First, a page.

Ad Hoc Body Names Three Sub-committees to Study Various Aspects of Palestine Problem

The U.N. Ad Hoc Committee on Palestine tonight named three sub-committees to study various phases of the Palestine problem, in an attempt to secure detailed reports on which the Committee can make an authoritative recommendation to the General Assembly.

By a vote of 35 to 0, with 8 abstentions, the delegates approved a U.S. resolution setting up a sub-committee to prepare a detailed plan for partition based on both the unanimous and the majority recommendations of UNSCOP. The Soviet Union, France and China were among those voting for the resolution, while Britain and the Arab states were among the abstainees.

The Committee also voted to establish a sub-committee to study the resolution of the Arab delegations contesting the jurisdiction of the General Assembly to impose partition and demanding the immediate proclamation of an independent Arab state in all of Palestine, The vote on this resolution was 30 to 10, with 6 abstentions. France and China were with the majority, while the U.S. and the U.S.S.R. joined in opposing the proposal. Britain again abstained. The significance of this vote was the continued American-Soviet cooperation in the face of Arab opposition.

The third sub-committee was authorized to attempt to bring about Arab-Jewish conciliation at this session of the Assembly. The Soviet Union objected to its creation on the basis that it was superfluous and that further sub-committees would hamper rather than facilitate the work of the Committee. The Russians added that the chairman could take over the job of conciliation. In a compromise move, which was approved unanimously, Chairman Herbert Evatt agreed to assume the task, with the co-operation of Vice-Chairman Prince Subha Svasti of Siam and Rapporteur Thor Thors of ?celand.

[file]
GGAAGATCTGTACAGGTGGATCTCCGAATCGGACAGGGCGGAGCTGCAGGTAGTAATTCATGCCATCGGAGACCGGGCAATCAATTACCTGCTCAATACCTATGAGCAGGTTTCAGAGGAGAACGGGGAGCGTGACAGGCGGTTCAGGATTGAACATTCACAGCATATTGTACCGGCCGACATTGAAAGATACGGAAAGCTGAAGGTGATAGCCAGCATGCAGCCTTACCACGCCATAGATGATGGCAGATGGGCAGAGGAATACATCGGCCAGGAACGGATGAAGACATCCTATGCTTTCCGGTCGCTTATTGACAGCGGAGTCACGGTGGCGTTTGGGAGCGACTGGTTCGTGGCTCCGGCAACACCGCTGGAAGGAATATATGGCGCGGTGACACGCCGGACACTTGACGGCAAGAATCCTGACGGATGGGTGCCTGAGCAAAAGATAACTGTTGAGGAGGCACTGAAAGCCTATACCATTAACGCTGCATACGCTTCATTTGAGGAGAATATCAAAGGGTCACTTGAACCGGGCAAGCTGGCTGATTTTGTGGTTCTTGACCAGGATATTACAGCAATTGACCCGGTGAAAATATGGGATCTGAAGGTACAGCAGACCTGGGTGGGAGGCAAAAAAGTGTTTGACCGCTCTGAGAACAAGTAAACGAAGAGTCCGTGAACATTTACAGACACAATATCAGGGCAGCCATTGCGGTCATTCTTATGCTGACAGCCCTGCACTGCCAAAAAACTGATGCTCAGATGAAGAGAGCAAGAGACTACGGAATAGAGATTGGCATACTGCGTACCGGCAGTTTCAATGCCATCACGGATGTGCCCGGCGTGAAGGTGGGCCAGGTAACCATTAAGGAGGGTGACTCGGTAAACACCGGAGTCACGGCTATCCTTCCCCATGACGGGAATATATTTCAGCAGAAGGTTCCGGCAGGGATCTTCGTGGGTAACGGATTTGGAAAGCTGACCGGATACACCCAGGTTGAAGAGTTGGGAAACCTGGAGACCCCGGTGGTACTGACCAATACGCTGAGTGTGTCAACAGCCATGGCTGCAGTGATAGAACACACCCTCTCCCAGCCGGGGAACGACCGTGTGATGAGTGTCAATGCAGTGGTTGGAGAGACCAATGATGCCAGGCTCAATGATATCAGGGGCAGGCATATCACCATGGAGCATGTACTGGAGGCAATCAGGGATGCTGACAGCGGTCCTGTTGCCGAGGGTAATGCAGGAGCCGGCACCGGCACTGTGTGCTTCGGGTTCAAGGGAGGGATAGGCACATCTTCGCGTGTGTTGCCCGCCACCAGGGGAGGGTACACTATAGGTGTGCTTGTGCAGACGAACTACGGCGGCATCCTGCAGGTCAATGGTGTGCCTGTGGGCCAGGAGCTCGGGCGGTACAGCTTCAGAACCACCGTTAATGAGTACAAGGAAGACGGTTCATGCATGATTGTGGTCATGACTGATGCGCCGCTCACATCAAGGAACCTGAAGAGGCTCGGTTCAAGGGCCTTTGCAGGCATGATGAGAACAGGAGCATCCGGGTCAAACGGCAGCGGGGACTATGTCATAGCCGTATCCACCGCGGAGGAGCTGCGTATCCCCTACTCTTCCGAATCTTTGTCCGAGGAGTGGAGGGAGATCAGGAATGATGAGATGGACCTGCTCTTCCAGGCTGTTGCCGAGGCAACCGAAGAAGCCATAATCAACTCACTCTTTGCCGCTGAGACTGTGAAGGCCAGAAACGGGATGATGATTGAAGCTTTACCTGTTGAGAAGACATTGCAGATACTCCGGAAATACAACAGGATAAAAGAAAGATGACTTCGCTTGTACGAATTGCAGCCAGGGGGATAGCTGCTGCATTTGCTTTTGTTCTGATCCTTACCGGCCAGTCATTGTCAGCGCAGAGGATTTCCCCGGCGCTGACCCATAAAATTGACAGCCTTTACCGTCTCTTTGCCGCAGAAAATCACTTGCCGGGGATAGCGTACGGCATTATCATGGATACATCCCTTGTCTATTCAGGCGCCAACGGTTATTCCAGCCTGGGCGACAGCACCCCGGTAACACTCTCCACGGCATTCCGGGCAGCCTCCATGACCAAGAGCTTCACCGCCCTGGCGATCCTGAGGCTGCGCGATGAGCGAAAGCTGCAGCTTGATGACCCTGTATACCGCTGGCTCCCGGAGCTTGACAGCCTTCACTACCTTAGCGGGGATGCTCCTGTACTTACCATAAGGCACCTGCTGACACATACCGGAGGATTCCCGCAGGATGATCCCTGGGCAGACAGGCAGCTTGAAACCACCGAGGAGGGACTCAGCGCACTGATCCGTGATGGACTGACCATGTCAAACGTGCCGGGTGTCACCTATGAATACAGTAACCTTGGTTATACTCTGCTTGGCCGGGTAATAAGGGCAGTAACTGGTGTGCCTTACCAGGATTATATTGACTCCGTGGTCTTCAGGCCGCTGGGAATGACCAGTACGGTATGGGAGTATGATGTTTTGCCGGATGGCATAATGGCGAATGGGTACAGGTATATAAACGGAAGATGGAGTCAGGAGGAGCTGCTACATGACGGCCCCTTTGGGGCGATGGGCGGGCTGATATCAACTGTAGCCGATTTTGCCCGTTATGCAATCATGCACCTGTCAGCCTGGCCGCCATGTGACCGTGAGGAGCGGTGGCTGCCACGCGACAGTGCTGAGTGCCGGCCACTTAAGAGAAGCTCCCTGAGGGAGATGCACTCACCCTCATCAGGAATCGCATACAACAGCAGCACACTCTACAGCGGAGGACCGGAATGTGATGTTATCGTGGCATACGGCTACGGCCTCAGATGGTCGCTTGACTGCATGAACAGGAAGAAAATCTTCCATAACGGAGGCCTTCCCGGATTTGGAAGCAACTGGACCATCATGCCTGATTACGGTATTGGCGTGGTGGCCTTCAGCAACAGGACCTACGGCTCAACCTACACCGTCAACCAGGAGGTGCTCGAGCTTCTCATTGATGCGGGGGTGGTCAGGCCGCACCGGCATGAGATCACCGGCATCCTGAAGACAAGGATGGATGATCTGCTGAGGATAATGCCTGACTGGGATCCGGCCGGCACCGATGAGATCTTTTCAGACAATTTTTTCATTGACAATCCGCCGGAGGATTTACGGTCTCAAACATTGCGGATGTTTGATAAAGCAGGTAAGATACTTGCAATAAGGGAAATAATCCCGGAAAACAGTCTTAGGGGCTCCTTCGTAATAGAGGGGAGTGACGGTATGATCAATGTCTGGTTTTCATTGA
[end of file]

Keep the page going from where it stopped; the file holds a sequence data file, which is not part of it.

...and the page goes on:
COMMITTEE REFUSES TO VOTE ON PARTITION AT THIS TIME

Before the voting on the sub-committees began, the U.S.S.R. proposed that the Committee first vote on basic principles: the UNSCOP majority report or the Arab resolution. The Soviet motion was defeated 26 to 14. It was not considered a test vote on partition, however, since many delegations said that they were opposed to the motion only because they did not wish to vote on the basic issue before the Committee before hearing further detailed reports from sub-committees.

Earlier, a Swedish-American resolution calling for the immediate endorsement by the Committee of the principles of the UNSCOP majority report as the basis for any recommendations to be made to the Assembly was shelved when several of the delegates, led by Evatt, balked. U.S. delegate Maj. Gen. John A. Hilldring agreed not to press for a vote on the resolution at this time, but emphasized that it was not being with drawn.

During the course of the debate Gen. Hilldring opposed the creation of the subcommittee to examine whether the Assembly had the power to recommend and implement partition, declaring that “there is not the slightest doubt in the mind of the U.S. delegation that the Ad Hoc Committee and the Assembly have complete authority to deal with this question.” He was given indirect support by the Russian representative who protested the establishment of too many sub-committees.

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